Ashes or lilies: Alabama & environmental health, justice

Lilies blooming in the Cahaba River at Hargrove Shoals, Alabama.

Lilies blooming in the Cahaba River at Hargrove Shoals, Alabama.

Centreville, Ala.

As Native nations at Standing Rock and their allies continue the struggle to stop the Dakota Access Pipeline, the battle to end environmental racism and corporate pollution of water and land is also underway in Alabama.

Running through Centreville, this writer’s small hometown, is the beautiful Cahaba River, the last free-flowing river in the state. It blooms every spring with constellations of Cahaba lilies in its rocky shoals. The Cahaba’s flora and fauna are so varied the Nature Conservancy has named it as one of eight “hotspots of aquatic biodiversity” in the U.S. that must be saved. And the river is the primary source of drinking water for the city of Birmingham, in which one-fifth of the state’s population lives.

But on Sept. 9, a gasoline leak was discovered 30 miles north of here near the Cahaba, in a three-foot-wide, underground pipeline. Owned by Colonial Pipeline, the line was carrying 1.3 million barrels of gasoline each day, 40 percent of the supply for the East Coast. (

Before the leak could be stopped, more than 335,000 gallons of gasoline spilled. The Cahaba was spared only by a lucky fluke. An old mining retention pond caught the gasoline, and several days of very dry weather kept it from flowing into the river, where it would have killed everything in its wake. Seven hundred workers labored for days under very hazardous conditions to pump out the gas and haul it away.

The pipeline that broke was built in 1963, more than 50 years ago, when a consortium of eight major oil companies financed laying of the Colonial system from the Gulf Coast to points north. Now how long will it be before Colonial unleashes another catastrophic “accident”? In the first five months of 2016, company pipelines have had four gasoline, diesel, fuel oil, kerosene and/or jet fuel releases into Alabama water and land. (

The governors of Alabama and Georgia declared a state of emergency over this latest catastrophe — not because the environment was threatened but because it caused fuel shortages at gas stations. No state of emergency got declared for the aging infrastructure or for the lack of union protection for fuel-soaked workers cleaning up the disaster.

Historic African-American New Hope cemetery, sacred space threatened by for-profit coal ash landfill in Uniontown, Alabama.

Historic African-American New Hope cemetery, sacred space threatened by for-profit coal ash landfill in Uniontown, Alabama.

Environmental racism in Uniontown

Meanwhile, 50 miles to the south, people are fighting a different environmental disaster. In Uniontown in Perry County, Black and white residents are battling coal-ash contamination of their air, dirt and water by a for-profit landfill.

alabama-blackbeltcitizensOn Sept. 29, Black Belt Citizens, a grassroots environmental justice group, spoke out at a hearing against the state’s renewing an operation permit for the Arrowhead Landfill. The landfill is located in the town, directly across from where people live and children play. Almost 4 million tons of coal ash got dumped in the landfill after a 2008 containment failure at a federally run Tennessee power plant.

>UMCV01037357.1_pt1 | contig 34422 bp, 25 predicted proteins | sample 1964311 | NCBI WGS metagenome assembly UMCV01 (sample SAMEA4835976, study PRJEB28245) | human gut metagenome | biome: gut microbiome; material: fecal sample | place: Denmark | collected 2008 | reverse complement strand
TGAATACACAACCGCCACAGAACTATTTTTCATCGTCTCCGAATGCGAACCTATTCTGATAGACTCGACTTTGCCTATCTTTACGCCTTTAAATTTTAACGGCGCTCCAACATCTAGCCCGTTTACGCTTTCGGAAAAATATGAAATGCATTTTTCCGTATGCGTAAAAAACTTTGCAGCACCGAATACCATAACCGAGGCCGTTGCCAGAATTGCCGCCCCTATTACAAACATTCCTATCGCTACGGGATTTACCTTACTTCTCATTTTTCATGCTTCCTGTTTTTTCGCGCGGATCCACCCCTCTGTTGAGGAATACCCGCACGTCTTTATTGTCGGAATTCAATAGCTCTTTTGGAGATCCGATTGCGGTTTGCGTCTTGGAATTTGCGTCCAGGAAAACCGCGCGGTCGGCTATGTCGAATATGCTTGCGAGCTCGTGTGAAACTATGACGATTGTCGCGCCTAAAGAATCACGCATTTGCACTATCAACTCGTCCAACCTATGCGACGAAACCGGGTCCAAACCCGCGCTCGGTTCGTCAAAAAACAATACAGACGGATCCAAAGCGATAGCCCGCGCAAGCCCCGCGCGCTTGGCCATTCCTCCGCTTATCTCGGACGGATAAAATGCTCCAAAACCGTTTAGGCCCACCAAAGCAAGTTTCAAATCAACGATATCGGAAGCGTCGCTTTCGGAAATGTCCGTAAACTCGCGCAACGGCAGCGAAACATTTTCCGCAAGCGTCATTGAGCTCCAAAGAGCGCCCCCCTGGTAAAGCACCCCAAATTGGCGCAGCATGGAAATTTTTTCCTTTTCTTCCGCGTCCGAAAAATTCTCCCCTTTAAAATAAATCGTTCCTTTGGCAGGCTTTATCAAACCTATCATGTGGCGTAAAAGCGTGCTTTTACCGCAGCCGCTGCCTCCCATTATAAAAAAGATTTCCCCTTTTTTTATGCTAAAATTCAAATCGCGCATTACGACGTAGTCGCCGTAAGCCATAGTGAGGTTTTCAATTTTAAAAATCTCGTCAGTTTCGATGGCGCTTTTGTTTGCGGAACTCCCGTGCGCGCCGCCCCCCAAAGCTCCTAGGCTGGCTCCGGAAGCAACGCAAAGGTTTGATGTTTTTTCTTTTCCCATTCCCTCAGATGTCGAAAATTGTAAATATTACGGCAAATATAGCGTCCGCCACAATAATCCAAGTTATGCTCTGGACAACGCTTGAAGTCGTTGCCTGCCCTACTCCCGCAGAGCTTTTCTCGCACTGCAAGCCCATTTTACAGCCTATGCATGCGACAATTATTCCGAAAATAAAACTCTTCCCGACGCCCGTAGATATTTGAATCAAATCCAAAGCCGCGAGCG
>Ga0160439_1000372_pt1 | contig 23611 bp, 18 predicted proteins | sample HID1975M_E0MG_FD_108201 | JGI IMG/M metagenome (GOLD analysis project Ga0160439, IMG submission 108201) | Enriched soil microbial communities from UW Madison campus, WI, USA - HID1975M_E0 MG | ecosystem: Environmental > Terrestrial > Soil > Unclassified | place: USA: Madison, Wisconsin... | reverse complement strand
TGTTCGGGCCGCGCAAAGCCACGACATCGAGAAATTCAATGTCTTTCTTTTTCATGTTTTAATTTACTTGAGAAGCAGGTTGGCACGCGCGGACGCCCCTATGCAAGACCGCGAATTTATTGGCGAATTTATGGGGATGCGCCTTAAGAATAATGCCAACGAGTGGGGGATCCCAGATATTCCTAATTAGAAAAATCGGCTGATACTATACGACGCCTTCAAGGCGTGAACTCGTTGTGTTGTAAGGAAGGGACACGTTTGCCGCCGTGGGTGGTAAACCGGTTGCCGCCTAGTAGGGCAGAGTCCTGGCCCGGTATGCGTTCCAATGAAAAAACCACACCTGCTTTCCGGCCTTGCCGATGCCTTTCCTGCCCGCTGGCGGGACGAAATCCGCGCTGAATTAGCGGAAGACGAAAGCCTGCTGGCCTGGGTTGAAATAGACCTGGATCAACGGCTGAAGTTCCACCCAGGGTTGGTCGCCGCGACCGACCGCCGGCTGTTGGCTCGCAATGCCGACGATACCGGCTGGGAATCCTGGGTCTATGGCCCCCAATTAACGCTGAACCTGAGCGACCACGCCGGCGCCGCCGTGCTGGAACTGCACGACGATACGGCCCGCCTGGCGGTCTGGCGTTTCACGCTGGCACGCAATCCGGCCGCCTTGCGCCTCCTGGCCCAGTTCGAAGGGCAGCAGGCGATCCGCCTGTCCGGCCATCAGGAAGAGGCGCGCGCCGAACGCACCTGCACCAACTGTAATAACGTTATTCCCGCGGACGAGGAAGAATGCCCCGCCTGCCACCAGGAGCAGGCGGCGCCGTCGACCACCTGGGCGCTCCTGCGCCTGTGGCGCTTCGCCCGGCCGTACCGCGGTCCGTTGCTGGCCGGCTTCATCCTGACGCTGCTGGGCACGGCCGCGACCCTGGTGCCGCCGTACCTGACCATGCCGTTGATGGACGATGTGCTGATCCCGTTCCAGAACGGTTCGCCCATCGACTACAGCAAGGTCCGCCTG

The BBC’s press release made a firm argument against renewal: “The Alabama Department of Environmental Management approved the permit for the landfill despite: 1) substantial evidence that the proposed site was unsuitable, 2) the landfill developer’s admission to fraud and misrepresentations in the permit application, and 3) ADEM’s knowledge that the environmental impact would fall on a predominantly poor, African-American community.”

BBC also cited a Sept. 23 report by the U.S. Commission on Civil Rights (Eastern Regional Office), highlighting multiple failures of the Environmental Protection Agency, including disposal of toxic ash in Uniontown. The toxic substances in coal ash, including mercury, selenium, lead, manganese, chromium, cobalt, magnesium and arsenic, mean that all people exposed to the ash have increased health risks, including cancer, to their lungs, liver and kidneys.

Black Belt Citizens, whose motto is “fighting for health and justice,” grew from Black and white residents forming Concerned Citizens of Perry County in 2003. They filed lawsuits to stop the landfill and spoke out to educate about its dangers. BBC continues to connect the local struggle with other issues, and recently issued a statement in support of a prisoners’ work strike called by the Free Alabama Movement.

Perry County’s 10,000 people are about 90 percent African American, descended from sharecroppers on local plantations where their ancestors were previously enslaved. The historic New Hope Cemetery, the burial ground of generations, including people who had been enslaved, is now being threatened with road construction and monitoring wells connected to the landfill.

Black Belt Citizens released this Facebook statement on Sept. 6:

“Uniontown is in a battle to protect sacred space from toxic waste.

Today we stand with all peoples fighting for self-determined liberation, fighting for clean water, fighting for equal rights. Today, we stand with Camp of the Sacred Stones. Today, we stand with Flint. Today, we stand with our ancestors who rest at New Hope Cemetery. Today, we stand against #EnvironmentalRacism.

Today, we protect our water and sacred space. #WaterIsLife

Today, we defend our community from toxic waste. #NoCoalash.”

(Photo: Black Belt Citizens)

(WW photo: Minnie Bruce Pratt)